What if your father fully intended to provide for you, had even made his wishes clear in a legally witnessed will, and died believing he had done his best for you – and then that inheritance could be taken away and willed elsewhere? What if this stripping of your inheritance was perfectly legal?
It seems impossible, doesn’t it?
But this is exactly what happened to Stuart Herd.
Stuart’s father, William, was in his sixties when his first wife, Freda, died. When he remarried a few years later, he was careful to make new mirror wills with his second wife, making clear that in the event of their deaths, the estate was to be split equally between his own son Stuart, and his new wife’s son.
So when William passed away, he did so in the belief that his share of the estate – believed to be worth at least £150,000 – would go to his only son and his only granddaughter, whom he doted on.
But because William’s second wife outlived him, the entire estate passed to her first.
Without telling Stuart, she changed her will to leave everything to her own son’s family – and nothing to Stuart.
As the mirror wills only shared the estate between Stuart and his step-brother in the event that both of the couple died, Stuart’s step-mother was legally entitled to change her will and leave the entire estate to whomever she wanted.
“I lost my family inheritance which also included the estates of my grandparents and my mother. I realise my stepmother was entitled to do this, but it is a moral issue. Times are really tough for my family at present and despite this, my stepbrother has ignored all my letters requesting help.”
With remarriage and blended families on the increase, cases like Stuart’s are becoming all too common. More and more inheritance disputes are arising between siblings and step-siblings and increasingly people are prepared to contest a will that seems unfair.
While many couples put good faith in their solicitor or will writer to advise them on the best way to handle their affairs, many families are finding out to their cost that the ‘expert’ advising on your will may simply enact what you ask them – without pointing out potential pitfalls or alternatives.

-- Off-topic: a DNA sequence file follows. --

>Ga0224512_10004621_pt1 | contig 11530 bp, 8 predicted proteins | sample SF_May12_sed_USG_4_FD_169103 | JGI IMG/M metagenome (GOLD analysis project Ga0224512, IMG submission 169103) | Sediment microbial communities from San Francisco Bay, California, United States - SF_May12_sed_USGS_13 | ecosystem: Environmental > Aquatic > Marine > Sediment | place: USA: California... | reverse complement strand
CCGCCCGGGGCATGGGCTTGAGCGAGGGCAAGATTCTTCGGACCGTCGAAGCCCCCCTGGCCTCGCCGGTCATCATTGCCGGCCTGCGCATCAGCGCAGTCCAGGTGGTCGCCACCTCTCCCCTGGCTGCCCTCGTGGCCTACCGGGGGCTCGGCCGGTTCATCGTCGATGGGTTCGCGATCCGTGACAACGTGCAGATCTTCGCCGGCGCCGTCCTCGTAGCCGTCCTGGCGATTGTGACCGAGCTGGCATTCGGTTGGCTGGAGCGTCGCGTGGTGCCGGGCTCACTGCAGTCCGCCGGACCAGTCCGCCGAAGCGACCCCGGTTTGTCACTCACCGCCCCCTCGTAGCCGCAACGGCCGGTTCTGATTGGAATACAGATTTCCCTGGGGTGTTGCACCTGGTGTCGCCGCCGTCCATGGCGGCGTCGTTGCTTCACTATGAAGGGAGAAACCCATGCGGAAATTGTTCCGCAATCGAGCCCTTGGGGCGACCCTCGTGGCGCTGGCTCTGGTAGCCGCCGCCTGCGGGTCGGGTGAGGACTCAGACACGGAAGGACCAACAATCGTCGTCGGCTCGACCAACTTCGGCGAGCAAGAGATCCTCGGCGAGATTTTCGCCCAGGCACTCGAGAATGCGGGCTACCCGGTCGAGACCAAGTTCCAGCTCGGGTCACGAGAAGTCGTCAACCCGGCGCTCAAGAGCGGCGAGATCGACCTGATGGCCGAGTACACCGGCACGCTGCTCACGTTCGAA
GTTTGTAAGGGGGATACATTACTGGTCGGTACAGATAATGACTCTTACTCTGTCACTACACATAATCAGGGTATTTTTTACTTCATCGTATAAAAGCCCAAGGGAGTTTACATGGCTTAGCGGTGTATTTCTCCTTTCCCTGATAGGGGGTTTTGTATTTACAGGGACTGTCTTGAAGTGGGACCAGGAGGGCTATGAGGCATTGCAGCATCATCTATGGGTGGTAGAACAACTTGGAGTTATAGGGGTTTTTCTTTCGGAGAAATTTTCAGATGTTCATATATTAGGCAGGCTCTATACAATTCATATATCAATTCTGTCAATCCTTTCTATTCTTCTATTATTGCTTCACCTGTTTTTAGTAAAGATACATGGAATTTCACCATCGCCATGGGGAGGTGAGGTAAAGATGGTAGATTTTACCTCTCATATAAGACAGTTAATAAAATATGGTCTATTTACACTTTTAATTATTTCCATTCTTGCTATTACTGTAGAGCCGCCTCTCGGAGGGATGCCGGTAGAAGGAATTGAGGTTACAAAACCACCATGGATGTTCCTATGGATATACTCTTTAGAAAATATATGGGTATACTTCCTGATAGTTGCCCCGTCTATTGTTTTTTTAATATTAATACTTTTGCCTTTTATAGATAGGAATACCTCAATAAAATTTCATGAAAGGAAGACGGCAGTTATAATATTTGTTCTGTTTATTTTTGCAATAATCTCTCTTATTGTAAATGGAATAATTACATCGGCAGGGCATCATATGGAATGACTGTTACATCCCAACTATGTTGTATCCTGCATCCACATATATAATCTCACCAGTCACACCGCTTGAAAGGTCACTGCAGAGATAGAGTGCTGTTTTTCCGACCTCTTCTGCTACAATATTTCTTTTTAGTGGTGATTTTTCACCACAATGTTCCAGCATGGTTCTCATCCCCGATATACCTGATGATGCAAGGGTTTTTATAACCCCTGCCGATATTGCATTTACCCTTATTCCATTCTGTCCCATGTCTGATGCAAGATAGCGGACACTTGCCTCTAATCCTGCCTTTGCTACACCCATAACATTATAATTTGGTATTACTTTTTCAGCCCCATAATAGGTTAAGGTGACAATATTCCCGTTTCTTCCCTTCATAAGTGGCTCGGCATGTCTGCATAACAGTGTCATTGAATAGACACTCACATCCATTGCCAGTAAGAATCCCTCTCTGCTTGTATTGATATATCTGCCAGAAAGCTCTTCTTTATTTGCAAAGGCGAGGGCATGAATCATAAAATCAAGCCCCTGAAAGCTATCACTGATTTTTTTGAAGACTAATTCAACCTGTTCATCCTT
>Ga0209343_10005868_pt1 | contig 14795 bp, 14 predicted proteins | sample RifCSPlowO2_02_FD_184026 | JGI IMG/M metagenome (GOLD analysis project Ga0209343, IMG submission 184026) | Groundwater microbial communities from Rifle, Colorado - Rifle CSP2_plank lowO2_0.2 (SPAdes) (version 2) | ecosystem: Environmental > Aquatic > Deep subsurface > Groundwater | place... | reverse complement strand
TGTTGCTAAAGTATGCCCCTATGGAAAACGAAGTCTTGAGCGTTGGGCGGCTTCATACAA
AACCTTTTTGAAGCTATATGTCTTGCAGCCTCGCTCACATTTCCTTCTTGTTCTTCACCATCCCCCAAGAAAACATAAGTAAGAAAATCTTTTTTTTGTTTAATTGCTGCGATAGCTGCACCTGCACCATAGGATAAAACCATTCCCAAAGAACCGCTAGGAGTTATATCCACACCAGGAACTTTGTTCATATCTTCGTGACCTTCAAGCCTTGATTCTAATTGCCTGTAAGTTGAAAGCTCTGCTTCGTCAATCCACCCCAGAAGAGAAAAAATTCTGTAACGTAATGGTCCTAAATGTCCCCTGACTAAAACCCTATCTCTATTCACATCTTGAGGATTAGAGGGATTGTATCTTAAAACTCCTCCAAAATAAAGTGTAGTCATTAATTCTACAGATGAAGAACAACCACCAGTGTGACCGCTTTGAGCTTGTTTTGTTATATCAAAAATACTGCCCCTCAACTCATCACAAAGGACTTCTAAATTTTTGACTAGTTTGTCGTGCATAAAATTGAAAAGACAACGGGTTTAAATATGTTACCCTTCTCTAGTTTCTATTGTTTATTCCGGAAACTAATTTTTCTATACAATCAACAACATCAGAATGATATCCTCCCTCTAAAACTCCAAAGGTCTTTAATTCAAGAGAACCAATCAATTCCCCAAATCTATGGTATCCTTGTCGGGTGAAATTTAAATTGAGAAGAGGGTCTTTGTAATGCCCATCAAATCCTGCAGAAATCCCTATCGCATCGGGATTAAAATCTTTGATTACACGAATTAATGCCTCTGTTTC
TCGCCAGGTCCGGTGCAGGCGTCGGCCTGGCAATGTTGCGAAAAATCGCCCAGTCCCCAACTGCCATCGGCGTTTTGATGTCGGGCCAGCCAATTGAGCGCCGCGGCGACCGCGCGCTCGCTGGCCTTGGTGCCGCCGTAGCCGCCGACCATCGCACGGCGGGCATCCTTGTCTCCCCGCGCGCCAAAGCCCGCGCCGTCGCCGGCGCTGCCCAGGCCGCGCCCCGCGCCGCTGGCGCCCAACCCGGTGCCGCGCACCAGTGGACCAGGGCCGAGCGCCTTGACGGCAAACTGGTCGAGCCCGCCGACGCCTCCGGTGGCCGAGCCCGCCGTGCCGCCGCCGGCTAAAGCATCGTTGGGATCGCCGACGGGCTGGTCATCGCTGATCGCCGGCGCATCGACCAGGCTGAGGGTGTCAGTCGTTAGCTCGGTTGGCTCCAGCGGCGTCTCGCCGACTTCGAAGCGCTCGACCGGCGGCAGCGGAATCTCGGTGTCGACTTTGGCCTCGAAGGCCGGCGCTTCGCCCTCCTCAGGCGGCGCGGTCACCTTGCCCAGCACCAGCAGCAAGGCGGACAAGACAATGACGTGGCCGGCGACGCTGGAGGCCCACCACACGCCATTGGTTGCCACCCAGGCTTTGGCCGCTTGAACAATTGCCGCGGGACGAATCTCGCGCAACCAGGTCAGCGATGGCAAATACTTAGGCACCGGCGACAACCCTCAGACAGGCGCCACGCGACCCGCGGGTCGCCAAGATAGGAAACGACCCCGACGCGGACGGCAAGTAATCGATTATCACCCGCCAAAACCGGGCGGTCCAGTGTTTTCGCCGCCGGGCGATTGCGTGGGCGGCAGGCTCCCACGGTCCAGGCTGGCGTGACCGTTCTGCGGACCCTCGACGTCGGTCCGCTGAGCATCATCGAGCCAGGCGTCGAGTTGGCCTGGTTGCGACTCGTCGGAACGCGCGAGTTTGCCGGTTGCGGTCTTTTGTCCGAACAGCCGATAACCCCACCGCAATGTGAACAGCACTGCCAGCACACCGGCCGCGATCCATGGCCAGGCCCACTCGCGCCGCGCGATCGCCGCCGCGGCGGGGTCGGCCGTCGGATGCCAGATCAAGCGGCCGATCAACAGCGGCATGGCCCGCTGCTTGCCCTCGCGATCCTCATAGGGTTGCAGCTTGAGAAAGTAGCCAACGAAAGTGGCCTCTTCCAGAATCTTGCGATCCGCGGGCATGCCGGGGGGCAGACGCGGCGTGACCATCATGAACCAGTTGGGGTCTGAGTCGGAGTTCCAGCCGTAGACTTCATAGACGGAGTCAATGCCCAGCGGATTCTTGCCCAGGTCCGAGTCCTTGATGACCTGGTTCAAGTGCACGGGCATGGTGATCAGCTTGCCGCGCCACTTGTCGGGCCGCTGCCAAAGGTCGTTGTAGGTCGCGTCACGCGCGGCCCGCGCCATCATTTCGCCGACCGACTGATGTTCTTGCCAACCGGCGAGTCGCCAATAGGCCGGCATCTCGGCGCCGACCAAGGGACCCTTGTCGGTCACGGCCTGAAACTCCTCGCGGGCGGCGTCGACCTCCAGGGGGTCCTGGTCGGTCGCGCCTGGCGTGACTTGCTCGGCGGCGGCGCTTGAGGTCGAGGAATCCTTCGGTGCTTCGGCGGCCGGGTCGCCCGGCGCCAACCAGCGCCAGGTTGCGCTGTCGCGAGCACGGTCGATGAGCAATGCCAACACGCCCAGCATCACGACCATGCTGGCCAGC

So what would be Just Wills and Legal Service’s advice in a similar situation?
We have not seen the original paperwork from the Herd estate and cannot comment on the actions of William Herd’s original solicitors or their specific advice. But we can say what our advice to William Herd would have been.
If you remarry and want to protect your estate, or a portion of it, for your children from a previous relationship, we would advise you to set up a Trust. A properly formed Trust can provide for your spouse after your death, while safeguarding your children’s or grandchildren’s inheritance.
For example, you can form a Trust that will take effect after your death which allows your spouse to benefit from your estate during their lifetime (ie, continue to live in the same house; access interest on capital), but on your spouse’s death the estate will pass to your children and/or grandchildren and cannot be willed elsewhere.
If you or your spouse has children from a previous marriage or relationship and you have not made wills, or are relying on simple mirror wills, then you may want to speak to one of our expert Will Writers as soon as possible, to protect your children’s inheritance.
If you’d like to book a free consultation with one of our legal experts to discuss this, or any estate planning issue, book online or call 01342 477 102 and quote ‘Stuart Herd Case Study’.
This article is for general information only and does not constitute legal advice. You should not rely on this information to make (or refrain from making) any decisions. Always obtain independent, professional advice for your own particular situation.